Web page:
Retirement, however, did not mean that he would enter a life of relaxation. On the contrary, he functioned as the editor of the "Ceylon Independent" and thereafter as Principal of Prince of Wales College, Moratuwa.

He also served on a number of literary associations and wrote two books on history, one on the history of Kingswood (titled "Kingswood For Ever"), an anthology of poems titled "In Praise Of Sri Lanka", authored several papers of academic interest and contributed to the Journal of the Dutch Burgher Union. Recognising the contribution made by LEB to education in Ceylon, he was made a Justice of Peace in the Kandy District. Later, in 1929, he received other Order of the British Empire and subsequently he was elevated to the rank of Commander of the British Empire.

LEB was fortunate to be able to grace the occasion of the Golden Jubilee and ten years later, in 1951, the Diamond Jubilee of the school he founded.

On 4th August, 1951, a few weeks after the Diamond Jubilee prize-giving, LEB passed away.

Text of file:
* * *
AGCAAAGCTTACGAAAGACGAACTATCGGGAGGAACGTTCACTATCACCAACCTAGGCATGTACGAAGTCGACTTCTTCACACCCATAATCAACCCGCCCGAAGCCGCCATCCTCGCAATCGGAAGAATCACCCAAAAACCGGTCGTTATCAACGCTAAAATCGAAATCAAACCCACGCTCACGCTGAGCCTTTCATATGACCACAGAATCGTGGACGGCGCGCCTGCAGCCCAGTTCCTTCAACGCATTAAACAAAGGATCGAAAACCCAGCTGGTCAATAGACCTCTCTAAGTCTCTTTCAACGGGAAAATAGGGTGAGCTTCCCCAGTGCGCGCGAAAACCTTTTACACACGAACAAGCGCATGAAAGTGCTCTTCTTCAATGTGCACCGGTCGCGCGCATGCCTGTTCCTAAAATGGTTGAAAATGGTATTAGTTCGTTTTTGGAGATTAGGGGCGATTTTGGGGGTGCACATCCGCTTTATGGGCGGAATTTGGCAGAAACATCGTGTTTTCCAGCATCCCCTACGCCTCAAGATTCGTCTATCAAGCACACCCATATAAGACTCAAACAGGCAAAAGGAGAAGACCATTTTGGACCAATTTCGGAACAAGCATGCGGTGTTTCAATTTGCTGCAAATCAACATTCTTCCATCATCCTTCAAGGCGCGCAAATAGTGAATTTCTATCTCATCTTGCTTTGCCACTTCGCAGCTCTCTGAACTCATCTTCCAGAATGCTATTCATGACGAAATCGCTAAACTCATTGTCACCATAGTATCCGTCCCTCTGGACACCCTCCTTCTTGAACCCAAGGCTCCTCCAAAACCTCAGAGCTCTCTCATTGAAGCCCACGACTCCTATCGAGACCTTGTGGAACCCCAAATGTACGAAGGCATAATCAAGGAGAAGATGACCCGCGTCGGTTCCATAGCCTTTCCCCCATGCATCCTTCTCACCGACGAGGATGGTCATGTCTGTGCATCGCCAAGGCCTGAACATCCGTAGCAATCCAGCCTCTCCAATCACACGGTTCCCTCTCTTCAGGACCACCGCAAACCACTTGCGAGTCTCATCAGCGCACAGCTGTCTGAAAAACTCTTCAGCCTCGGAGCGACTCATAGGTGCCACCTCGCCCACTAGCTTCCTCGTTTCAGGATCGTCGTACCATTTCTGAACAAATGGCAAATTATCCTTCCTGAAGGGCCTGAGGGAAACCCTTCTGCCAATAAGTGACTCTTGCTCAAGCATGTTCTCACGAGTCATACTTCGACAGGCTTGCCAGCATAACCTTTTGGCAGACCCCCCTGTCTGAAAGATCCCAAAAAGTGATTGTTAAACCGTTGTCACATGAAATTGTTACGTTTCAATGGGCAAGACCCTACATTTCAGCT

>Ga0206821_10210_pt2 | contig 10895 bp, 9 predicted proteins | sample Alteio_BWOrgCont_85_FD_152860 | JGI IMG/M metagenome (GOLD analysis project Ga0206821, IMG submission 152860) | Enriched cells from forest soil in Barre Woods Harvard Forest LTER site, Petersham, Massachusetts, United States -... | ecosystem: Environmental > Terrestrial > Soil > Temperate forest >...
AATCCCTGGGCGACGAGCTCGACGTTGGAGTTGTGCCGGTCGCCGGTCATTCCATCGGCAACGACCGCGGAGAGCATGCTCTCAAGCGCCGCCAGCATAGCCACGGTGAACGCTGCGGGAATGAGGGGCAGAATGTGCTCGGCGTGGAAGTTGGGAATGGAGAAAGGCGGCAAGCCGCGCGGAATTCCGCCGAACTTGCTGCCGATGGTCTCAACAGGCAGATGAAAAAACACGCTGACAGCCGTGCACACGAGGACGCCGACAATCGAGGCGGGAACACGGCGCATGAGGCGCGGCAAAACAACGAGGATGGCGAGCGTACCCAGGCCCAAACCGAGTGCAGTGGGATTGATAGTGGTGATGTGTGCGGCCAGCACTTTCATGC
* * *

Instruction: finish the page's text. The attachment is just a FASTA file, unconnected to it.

Even though LEB is no more, the traditions of Kingswood College are still maintained as he wished. All gentlemen of Kintswood, who have passed through the portals of this great school founded by one of the greatest educationist of Sri Lanka maintain the values that a gentleman should possess wherever they may be, living up to the motto of the college "Fide et Virtute".

No better assessment would be apt to end this tribute to an exceptional educationist than to quote what a close friend of his and a Principal of Trinity College, Rev. A. G. Frazer when he said "Blaze" was not only one of Ceylon's great men, but a man great by any standard, one of the Earth's great men".